In the field of avalanche safety research and practice, a snow saw is a vital tool. Snow must be cut cleanly and evenly for the purpose of determining slope stability and snowfall history, Outdoor recreationalists also use saws to build snow caves, igloos, sculptures, emergency shelters, and ski jumps. For these purposes a carpenter saw, timber saw, agricultural saw and machete-like tool have been used. More recently, lightweight, portable hand saws designed solely for the purpose of cutting snow have become available for both recreational and professional use.
Snow is an extremely heterogeneous, crystalline material. There are many factors that effect the snow pack vertical profile, such as number of snowfall events and amount of snow which is deposited with each event. The temperature, wind, humidity and time between events also play a critical role in the development of a various layers can be light and fluffy, solid ice, or anything between these two extremes. If the surface of fresh snow is melted by elevated temperatures, rain, and/or freezing rain and then refrozen or packed hard by a strong wind, it can become much more dense and hard than the snow below it. Subsequent snow deposition events can bury the hard layer within the snow pack. In either case, when the saw encounters this hard icy layer, the teeth of the saw can ride, slip, or skate over the edge of the icy layer, slowing or ceasing the forward cutting progress of the saw. Continued sawing on a hard layer may eventually generate enough friction to melt the ice, but unless the obstructing layer is shattered, the saw will cut more slowly or not at all.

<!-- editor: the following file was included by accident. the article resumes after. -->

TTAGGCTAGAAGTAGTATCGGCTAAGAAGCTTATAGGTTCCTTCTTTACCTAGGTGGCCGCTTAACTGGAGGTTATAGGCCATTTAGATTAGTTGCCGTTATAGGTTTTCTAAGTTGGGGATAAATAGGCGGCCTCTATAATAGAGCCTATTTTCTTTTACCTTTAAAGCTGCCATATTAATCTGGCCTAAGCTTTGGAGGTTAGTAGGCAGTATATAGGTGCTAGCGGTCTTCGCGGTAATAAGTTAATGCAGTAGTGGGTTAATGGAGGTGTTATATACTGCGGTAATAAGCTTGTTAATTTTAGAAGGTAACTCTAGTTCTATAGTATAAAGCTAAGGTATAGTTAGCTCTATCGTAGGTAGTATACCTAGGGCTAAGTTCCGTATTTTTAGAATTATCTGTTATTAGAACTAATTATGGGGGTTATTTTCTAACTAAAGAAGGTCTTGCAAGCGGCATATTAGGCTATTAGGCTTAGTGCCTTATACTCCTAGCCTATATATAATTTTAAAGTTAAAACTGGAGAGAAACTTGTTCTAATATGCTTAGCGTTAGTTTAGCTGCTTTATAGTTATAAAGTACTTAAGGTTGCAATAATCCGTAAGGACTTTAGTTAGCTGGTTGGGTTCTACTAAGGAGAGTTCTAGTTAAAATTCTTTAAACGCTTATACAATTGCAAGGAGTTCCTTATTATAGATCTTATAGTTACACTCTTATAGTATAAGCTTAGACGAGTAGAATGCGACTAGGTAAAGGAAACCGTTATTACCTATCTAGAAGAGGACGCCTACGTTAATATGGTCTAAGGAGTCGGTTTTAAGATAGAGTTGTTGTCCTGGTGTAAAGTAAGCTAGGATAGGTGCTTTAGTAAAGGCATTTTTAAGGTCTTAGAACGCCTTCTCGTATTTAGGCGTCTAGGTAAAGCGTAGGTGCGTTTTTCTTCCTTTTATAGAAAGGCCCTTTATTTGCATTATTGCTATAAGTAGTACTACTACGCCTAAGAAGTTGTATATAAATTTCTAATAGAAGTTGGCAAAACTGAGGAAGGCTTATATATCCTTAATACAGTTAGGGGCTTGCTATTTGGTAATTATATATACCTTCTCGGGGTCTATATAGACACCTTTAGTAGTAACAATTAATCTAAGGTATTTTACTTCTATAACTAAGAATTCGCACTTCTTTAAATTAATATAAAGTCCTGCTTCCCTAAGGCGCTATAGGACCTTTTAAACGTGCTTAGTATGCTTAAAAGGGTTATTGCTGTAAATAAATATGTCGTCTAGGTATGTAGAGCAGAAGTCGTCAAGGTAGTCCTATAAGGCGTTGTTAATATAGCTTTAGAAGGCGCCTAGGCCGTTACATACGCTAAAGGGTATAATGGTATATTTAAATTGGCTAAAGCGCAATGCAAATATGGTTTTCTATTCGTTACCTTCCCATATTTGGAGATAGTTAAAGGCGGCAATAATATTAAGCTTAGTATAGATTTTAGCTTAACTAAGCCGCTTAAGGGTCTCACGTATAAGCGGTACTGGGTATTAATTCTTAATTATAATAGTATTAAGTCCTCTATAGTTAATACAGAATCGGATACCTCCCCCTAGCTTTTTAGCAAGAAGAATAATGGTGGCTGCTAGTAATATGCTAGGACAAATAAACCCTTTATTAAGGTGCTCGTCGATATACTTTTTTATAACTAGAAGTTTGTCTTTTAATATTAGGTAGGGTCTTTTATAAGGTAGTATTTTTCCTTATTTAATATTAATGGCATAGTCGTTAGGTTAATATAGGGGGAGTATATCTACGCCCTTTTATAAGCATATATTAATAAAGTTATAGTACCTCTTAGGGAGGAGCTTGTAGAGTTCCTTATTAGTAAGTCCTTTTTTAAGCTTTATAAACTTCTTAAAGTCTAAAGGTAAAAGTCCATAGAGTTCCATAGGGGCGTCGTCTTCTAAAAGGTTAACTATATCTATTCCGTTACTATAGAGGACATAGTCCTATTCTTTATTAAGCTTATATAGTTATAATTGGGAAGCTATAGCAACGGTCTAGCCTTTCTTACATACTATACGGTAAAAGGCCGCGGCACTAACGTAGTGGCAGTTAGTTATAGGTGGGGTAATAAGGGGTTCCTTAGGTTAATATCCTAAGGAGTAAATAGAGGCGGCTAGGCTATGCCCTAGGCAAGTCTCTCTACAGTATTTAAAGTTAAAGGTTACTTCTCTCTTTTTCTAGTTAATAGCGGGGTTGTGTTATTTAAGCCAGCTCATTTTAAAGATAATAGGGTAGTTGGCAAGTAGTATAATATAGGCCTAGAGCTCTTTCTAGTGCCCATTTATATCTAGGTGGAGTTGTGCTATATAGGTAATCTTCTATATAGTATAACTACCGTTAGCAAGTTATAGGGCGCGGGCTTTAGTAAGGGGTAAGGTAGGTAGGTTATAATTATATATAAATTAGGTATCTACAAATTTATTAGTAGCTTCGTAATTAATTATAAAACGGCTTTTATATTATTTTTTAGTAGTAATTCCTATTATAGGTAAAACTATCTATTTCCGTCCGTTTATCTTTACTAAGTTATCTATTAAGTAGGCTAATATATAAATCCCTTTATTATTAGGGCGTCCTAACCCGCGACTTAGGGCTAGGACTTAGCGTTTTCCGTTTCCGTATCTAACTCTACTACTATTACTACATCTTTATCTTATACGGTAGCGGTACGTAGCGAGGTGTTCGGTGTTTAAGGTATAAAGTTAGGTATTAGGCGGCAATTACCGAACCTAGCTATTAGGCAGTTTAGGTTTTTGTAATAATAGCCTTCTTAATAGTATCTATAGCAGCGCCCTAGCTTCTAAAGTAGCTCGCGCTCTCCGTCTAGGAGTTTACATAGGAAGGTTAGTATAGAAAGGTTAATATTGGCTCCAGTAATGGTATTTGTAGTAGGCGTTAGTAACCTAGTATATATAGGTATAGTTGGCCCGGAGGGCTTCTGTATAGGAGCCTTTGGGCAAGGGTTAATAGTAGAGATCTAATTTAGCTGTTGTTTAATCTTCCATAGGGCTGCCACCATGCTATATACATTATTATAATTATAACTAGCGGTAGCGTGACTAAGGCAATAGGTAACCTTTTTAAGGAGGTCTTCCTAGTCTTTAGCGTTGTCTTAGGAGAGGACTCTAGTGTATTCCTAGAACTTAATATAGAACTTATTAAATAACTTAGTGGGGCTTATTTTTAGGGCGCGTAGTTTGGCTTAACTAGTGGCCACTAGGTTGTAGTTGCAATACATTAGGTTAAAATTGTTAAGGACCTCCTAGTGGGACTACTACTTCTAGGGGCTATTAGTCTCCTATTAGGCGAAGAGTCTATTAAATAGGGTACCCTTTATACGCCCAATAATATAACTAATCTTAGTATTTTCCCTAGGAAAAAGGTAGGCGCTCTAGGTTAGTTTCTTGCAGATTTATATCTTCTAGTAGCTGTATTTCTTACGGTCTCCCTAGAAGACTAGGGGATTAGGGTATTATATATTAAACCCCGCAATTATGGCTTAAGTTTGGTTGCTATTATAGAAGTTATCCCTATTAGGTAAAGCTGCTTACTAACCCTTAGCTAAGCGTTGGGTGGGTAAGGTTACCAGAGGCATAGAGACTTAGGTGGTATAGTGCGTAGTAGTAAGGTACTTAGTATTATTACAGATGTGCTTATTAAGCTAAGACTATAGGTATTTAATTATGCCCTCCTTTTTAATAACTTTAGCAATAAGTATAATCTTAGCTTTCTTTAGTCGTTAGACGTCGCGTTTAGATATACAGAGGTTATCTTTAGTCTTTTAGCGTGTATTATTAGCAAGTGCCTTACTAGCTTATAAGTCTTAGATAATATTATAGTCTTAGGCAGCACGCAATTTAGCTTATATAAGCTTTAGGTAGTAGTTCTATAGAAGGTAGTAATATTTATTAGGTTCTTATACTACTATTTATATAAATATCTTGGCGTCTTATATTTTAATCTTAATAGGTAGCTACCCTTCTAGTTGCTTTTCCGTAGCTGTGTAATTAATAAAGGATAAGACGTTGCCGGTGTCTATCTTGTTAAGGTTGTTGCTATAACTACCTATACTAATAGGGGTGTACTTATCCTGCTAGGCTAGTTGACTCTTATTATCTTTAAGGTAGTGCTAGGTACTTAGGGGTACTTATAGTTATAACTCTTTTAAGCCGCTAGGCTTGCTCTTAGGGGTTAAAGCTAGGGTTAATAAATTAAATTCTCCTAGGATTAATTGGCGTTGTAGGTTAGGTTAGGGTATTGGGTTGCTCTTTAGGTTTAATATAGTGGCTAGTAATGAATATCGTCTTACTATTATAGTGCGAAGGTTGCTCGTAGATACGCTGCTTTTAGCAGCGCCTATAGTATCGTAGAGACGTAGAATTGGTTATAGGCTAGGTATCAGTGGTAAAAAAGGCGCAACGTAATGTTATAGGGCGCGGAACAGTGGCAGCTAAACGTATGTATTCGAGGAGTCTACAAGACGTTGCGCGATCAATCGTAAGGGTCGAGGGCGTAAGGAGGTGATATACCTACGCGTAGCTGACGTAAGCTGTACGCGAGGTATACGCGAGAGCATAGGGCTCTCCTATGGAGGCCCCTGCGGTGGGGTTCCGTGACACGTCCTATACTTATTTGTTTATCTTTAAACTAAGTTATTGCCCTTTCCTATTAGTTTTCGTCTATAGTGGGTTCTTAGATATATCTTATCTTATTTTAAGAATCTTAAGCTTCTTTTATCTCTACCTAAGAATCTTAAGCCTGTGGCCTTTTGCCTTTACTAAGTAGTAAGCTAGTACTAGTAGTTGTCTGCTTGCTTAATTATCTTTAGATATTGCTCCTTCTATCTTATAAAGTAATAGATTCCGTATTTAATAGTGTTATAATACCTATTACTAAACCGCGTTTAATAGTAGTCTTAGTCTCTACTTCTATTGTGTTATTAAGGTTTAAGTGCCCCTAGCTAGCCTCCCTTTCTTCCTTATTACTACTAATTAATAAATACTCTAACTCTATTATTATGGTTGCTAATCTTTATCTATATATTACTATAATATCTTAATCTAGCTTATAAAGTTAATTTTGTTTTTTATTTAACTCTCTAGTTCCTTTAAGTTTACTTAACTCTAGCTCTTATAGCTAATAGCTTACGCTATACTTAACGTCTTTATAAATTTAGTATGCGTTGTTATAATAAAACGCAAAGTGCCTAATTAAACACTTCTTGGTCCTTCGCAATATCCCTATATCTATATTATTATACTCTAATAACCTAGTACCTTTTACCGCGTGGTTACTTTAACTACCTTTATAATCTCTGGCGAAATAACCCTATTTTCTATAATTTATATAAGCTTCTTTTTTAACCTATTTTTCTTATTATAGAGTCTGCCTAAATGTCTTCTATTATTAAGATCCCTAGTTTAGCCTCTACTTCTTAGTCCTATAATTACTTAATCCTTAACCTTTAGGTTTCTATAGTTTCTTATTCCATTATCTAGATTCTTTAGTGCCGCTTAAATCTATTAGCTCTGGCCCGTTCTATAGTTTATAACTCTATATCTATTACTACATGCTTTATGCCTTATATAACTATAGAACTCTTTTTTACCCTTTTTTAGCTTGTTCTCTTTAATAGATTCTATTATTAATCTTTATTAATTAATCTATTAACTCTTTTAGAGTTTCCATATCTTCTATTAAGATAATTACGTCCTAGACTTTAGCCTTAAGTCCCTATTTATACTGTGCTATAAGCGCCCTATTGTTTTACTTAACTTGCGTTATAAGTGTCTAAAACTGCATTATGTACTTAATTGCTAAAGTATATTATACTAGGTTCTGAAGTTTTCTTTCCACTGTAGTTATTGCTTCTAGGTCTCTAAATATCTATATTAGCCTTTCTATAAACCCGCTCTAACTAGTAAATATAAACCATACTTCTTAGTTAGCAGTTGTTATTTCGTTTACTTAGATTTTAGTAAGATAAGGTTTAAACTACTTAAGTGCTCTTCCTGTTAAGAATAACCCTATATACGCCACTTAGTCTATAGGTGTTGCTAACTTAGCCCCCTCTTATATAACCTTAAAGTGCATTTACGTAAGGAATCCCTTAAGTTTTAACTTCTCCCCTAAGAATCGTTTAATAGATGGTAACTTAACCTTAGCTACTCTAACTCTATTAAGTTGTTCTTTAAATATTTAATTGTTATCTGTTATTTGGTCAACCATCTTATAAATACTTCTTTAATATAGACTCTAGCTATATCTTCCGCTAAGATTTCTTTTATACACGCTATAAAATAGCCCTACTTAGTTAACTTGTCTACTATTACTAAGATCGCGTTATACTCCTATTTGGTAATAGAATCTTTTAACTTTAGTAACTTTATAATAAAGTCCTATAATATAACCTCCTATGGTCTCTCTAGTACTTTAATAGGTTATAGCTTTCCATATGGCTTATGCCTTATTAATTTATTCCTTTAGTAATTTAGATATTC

Unlike metal and wood saws, the teeth of which are designed to cut, shave and remove small pieces from the work-piece, snow saws function by shattering the friable crystalline structure of the snow and pushing it out of the way or removing it entirely from the kerf. A layer that is too hard for the teeth to shatter can slow or entirely stop the forward cutting progress of the saw.
The newest generation of snow saws have various tooth designs that address the challenges of cutting heterogeneous snow, namely, widely spaced teeth with relatively dull edges for safety. They are designed to cut and remove the maximum amount of material with the least amount of work and danger to the operator. The object of this invention is to provide a projecting, non-cutting, fracturing member amongst or adjacent to the cutting saw teeth to facilitate the cutting and raking actions of the saw blade through any friable, heterogeneous material. These materials include snow mixed with denser layers of compacted snow and ice, and may also include, but are not limited to, construction materials such as fiber reinforced foam and insulating foam with a stucco exterior.